• Or saying that “travel and tour companies are still sending people abroad, so how bad can it be?” might be irrelevant, since government advisories have frozen entire travel modes (cruising and flying to certain countries). In fact, it’s hard to know which travel destination will erupt next as a COVID-19 hot zone, making staying home the safer and more sensible bet.
  • Then there’s the “you’re at risk wherever you go” approach. If a client accepts that and then gets sick while traveling, the travel agent who encouraged the person to go might face legal action at some point.
  • “There are so many deals out there now” is always a motivating argument. But again, a client’s excitement over saving money might turn to legal vengeance if he or she spends several weeks quarantined on a cruise ship or stranded at a foreign airport.
  • “Seasonable influenza kills people, but we don’t shut down the travel industry because of it” might persuade some travelers. The problem is, epidemiologists point to how little they know about COVID-19. They’re not sure of its fatality rate because the number of reported cases is far smaller than the actual case count. Until testing ramps up, it will be hard to know exactly how deadly this virus is. But one thing is already certain: it’s far more deadly than seasonal influenza.

So what should you tell your clients? The starting point is to make sure you’re communicating fact-based guidance. Advise them to check trusted websites for the latest COVID-19 advisories. These include:

But don’t just send them to these sites. Help them put the travel advisories into the context of their own goals and experiences. “Every traveler and company has their individualized risk tolerance that is tested in times such as this,” says Zane Kerby, president & CEO, ASTA. “Your role is to provide expert advice, point consumers to unbiased resources to weigh in their decision and to provide maximum support to individuals and businesses regardless of what travel decision is made.”

Kerby goes on to stress that the key thing is for your clients “to hear your voice directly” as they sort through he torrent of COVID-19 information in the media. They need to know that their travel advisor is their best resource in crises such as these and that no matter what happens, you will be there for them.

It’s also crucial to proactively communicate timely updates from tour operators, travel networks and cruise lines. Since the situation is extremely fluid, it’s important to funnel the latest information on cruise/tour cancellations and refund policies to your clients. Tracking travel insurance policy changes is important, as well, since insurance availability and provisions might change as a pandemic evolves.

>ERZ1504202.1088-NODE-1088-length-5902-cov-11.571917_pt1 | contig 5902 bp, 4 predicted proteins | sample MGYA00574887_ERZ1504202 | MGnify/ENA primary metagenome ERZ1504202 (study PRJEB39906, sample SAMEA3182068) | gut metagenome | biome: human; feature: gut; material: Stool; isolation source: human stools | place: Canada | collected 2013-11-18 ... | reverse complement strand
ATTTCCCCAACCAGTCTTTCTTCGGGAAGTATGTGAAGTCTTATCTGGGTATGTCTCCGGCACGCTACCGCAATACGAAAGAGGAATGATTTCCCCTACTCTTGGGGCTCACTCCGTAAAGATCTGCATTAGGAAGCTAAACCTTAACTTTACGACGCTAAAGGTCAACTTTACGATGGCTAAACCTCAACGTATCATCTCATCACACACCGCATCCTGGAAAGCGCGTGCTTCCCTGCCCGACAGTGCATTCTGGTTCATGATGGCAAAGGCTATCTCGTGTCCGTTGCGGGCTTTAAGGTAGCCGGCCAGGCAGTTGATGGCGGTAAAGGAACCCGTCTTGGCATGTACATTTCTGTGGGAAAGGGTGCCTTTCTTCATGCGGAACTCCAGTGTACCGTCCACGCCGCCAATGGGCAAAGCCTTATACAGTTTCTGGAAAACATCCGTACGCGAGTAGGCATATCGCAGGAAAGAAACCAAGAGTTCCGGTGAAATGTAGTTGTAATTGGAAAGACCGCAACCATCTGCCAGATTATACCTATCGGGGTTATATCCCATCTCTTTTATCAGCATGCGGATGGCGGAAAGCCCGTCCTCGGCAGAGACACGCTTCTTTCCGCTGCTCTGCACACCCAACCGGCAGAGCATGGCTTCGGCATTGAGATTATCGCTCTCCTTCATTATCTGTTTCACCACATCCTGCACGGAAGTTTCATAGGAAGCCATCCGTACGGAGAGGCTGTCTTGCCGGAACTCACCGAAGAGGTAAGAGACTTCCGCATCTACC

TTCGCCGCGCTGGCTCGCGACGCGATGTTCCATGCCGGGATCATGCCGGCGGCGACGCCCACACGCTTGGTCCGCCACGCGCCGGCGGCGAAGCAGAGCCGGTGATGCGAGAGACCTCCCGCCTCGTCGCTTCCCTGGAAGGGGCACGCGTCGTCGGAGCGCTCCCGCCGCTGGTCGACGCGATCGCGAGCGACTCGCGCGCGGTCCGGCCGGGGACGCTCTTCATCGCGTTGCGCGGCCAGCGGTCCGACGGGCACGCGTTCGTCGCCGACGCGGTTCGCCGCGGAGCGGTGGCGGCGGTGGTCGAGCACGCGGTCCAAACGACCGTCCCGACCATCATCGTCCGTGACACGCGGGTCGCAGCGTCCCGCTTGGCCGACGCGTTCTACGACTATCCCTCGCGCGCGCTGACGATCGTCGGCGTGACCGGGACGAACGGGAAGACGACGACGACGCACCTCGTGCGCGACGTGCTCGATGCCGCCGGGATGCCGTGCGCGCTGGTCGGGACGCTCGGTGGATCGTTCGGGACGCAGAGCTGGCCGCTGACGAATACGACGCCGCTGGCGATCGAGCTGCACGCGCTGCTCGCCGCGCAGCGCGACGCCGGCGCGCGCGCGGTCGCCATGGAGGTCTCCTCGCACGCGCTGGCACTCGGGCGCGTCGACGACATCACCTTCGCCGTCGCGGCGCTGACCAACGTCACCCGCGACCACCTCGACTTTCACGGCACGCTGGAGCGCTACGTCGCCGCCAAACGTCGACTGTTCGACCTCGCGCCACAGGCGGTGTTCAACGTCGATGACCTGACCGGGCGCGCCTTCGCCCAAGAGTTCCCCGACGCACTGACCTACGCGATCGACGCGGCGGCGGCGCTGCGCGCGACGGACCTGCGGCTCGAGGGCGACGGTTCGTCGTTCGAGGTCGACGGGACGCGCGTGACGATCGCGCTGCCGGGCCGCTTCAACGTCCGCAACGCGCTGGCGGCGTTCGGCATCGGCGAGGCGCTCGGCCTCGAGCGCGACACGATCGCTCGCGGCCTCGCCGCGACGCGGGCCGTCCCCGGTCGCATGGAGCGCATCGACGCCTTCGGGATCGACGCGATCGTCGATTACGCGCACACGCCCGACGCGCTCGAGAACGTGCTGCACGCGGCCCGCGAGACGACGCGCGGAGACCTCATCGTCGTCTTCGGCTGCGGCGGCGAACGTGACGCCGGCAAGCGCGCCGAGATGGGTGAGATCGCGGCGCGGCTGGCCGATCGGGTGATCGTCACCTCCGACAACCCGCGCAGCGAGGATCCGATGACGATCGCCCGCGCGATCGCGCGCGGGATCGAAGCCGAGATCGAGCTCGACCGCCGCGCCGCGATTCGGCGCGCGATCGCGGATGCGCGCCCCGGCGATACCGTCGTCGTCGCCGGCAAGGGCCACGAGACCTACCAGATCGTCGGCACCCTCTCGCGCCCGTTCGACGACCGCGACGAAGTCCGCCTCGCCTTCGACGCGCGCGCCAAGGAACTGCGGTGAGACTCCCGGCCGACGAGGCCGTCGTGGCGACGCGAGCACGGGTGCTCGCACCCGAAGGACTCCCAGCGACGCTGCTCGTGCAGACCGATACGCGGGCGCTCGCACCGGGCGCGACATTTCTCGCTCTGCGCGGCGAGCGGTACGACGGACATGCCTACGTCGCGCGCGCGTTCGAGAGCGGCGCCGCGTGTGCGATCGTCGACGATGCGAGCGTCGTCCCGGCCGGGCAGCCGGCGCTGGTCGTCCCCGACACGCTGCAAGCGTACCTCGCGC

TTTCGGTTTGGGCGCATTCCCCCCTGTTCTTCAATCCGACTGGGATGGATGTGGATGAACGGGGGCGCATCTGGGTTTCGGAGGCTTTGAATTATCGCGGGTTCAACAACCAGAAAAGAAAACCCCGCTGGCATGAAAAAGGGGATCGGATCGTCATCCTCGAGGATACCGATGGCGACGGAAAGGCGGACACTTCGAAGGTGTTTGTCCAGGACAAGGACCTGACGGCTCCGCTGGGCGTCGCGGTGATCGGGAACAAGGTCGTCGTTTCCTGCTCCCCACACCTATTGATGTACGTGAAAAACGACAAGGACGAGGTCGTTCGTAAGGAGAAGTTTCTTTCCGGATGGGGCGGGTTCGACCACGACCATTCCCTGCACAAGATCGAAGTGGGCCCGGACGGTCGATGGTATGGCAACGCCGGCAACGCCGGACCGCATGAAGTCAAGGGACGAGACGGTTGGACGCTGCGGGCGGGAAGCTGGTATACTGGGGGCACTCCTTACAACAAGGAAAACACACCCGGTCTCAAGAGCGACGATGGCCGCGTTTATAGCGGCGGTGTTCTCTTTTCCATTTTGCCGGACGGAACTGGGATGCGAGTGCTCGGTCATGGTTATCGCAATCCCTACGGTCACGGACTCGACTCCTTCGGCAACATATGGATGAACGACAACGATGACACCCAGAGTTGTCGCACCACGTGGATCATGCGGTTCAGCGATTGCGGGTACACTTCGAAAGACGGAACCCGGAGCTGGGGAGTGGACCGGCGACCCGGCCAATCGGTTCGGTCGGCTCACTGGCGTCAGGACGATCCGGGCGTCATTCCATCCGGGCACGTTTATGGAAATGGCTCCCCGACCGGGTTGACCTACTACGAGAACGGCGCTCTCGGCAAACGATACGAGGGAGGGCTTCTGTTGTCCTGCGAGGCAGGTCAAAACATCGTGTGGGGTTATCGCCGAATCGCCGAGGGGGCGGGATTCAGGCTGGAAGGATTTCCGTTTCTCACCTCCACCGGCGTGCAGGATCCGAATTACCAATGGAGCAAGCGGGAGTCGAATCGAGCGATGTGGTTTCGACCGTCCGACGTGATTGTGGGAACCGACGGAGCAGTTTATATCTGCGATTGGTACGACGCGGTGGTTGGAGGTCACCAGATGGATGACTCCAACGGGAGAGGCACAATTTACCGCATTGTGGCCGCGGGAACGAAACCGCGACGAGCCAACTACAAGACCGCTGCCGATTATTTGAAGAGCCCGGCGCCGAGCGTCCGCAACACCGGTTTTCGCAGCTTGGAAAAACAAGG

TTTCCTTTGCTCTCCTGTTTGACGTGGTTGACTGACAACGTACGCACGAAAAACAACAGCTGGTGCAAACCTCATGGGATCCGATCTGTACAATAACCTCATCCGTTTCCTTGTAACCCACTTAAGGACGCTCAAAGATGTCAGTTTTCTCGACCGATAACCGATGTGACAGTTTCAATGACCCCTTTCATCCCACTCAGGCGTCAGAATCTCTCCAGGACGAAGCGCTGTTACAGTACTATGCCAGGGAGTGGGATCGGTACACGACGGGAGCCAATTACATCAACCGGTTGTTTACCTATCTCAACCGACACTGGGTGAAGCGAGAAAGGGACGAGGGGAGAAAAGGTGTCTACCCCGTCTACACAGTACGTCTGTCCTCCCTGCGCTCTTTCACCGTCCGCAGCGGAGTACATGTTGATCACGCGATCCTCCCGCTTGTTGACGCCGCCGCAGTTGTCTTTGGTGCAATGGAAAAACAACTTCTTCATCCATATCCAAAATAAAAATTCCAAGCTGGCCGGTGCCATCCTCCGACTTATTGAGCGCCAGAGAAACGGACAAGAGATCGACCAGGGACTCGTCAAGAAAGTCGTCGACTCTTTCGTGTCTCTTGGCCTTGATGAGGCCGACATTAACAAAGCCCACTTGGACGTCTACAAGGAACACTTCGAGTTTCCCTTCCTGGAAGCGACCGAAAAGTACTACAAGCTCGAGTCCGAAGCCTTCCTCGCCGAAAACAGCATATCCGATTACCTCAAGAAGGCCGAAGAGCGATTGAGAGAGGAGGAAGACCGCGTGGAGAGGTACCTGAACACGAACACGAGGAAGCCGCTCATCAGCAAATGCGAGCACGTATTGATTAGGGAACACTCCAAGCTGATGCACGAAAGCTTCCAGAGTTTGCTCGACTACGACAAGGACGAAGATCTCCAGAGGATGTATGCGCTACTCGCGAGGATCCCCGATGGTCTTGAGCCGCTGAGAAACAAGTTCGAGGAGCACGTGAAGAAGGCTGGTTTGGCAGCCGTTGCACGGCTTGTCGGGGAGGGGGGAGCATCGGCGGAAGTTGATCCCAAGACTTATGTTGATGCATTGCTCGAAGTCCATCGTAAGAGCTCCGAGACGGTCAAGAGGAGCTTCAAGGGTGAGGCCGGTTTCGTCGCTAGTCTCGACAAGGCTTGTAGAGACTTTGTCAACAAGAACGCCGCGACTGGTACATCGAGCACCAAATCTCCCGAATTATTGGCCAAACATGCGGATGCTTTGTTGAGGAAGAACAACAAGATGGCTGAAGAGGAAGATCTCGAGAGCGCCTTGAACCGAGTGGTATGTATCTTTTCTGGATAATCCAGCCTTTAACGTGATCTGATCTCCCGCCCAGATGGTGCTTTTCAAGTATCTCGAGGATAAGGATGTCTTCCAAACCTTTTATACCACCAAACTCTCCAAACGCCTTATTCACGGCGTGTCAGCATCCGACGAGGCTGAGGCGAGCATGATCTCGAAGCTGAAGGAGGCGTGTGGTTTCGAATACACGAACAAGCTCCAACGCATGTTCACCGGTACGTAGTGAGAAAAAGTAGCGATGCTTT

“A prepared travel advisor, knowledgeable about the facts—including notices and recommendations from global health officials such as the CDC and WHO and the status of suppliers operating in the affected areas—is the best way for agents to calm fear,” says Nicole Mazza, chief marketing officer for Travelsavers. Quoted in , Mazza further noted, “An informed advisor can help travelers make decisions with confidence.”

Four major questions

In counseling your clients, it’s wise to anticipate four questions:

“I have a trip planned to ____. Should I still go?” Obviously, this is where the rubber meets the road. You want to provide a balanced answer, discussing the benefits vs. risks of going. However, what you don’t want to do is make the decision for the person. Say: “Only you can make this decision,” and then make sure the person has all the relevant information in order to make a good one.

Also suggest clients consult with their healthcare provider or travel medicine clinic, as well as review relevant CDC, State Department and WHO information. For example, the CDC has a Level 3 Travel Health Notice (with re-entry restrictions) for China, Iran, most European countries and the United Kingdom and Ireland. A Level 3 Notice with restrictions means there is widespread ongoing COVID-19 transmission in a country, necessitating stringent procedures for re-entering the United States. Because of elevated risk, the CDC recommends travelers avoid all nonessential travel to these destinations.